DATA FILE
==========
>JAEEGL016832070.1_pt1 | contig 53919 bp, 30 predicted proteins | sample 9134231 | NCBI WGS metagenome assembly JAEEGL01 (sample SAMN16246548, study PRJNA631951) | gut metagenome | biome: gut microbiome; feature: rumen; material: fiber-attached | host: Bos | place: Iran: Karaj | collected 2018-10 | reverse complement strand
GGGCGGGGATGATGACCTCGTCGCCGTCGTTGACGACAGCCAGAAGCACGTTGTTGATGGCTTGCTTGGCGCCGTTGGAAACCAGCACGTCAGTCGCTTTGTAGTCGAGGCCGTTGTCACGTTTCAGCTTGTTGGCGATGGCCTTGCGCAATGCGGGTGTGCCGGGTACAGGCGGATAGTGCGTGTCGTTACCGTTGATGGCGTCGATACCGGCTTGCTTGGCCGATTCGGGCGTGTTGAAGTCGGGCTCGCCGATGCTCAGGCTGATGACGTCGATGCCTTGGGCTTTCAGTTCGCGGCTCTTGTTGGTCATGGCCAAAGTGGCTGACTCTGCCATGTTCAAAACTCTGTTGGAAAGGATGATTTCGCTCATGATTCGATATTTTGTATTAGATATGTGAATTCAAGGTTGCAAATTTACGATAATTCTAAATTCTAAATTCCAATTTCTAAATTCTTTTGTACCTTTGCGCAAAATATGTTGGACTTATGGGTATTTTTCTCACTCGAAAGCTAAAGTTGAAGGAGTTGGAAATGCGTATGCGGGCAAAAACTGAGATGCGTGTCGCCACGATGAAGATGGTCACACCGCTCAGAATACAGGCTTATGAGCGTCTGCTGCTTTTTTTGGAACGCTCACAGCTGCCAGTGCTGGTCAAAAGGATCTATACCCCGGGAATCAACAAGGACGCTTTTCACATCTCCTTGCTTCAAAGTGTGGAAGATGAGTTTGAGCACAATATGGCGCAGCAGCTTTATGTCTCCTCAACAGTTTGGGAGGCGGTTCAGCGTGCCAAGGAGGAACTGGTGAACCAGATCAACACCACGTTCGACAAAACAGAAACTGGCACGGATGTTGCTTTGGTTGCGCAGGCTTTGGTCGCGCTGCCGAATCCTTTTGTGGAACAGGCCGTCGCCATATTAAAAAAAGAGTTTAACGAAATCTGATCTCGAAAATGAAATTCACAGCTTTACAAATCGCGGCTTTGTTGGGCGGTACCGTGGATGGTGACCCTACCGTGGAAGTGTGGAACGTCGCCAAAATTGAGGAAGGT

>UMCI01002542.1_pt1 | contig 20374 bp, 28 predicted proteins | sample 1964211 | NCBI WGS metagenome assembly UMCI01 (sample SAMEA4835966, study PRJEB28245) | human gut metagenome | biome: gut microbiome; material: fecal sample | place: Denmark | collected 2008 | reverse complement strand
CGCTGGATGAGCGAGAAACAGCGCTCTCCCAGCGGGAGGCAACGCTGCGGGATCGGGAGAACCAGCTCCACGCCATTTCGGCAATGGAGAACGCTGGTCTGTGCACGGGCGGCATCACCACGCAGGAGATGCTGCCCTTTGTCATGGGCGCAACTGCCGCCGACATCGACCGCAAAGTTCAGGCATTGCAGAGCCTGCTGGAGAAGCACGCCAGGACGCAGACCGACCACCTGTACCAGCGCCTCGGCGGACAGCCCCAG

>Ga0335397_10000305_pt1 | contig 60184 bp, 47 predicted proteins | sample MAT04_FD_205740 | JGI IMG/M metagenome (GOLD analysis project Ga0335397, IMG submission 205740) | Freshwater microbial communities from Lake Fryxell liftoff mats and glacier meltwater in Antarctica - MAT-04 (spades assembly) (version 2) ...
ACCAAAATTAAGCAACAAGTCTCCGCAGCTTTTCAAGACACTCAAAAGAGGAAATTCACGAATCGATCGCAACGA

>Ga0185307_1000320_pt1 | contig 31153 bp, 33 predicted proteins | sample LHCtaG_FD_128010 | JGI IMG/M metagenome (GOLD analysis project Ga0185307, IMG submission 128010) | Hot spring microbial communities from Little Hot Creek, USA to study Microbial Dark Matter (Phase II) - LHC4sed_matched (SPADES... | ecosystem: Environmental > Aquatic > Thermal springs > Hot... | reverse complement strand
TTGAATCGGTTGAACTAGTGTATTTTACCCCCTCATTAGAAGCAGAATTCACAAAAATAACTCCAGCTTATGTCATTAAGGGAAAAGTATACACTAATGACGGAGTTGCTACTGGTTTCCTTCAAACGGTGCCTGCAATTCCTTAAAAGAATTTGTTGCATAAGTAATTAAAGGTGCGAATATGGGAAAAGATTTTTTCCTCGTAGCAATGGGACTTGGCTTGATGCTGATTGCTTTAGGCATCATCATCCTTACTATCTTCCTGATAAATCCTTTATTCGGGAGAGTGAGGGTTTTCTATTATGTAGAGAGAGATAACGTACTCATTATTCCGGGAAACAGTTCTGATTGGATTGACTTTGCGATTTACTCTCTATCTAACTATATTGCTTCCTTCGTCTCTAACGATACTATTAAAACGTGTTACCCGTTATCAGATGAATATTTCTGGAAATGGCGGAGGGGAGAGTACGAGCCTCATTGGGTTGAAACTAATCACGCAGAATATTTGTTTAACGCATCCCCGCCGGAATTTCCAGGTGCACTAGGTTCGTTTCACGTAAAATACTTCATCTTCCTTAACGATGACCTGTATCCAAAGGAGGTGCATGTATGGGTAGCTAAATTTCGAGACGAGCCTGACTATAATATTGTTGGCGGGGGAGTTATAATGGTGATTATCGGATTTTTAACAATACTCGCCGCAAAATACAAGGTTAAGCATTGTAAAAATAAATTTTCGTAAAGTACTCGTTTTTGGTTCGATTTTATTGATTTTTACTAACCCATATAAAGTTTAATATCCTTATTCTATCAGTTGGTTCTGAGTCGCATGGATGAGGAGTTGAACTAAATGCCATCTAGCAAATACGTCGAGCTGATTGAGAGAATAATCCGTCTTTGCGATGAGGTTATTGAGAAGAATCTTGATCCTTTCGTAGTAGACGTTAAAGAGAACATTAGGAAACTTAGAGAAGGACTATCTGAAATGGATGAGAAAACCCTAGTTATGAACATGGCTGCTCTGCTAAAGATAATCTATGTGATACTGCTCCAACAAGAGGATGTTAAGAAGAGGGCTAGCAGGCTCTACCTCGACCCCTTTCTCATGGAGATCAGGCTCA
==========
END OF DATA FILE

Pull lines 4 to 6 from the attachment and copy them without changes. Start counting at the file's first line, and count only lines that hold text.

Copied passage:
CGCTGGATGAGCGAGAAACAGCGCTCTCCCAGCGGGAGGCAACGCTGCGGGATCGGGAGAACCAGCTCCACGCCATTTCGGCAATGGAGAACGCTGGTCTGTGCACGGGCGGCATCACCACGCAGGAGATGCTGCCCTTTGTCATGGGCGCAACTGCCGCCGACATCGACCGCAAAGTTCAGGCATTGCAGAGCCTGCTGGAGAAGCACGCCAGGACGCAGACCGACCACCTGTACCAGCGCCTCGGCGGACAGCCCCAG

>Ga0335397_10000305_pt1 | contig 60184 bp, 47 predicted proteins | sample MAT04_FD_205740 | JGI IMG/M metagenome (GOLD analysis project Ga0335397, IMG submission 205740) | Freshwater microbial communities from Lake Fryxell liftoff mats and glacier meltwater in Antarctica - MAT-04 (spades assembly) (version 2) ...
ACCAAAATTAAGCAACAAGTCTCCGCAGCTTTTCAAGACACTCAAAAGAGGAAATTCACGAATCGATCGCAACGA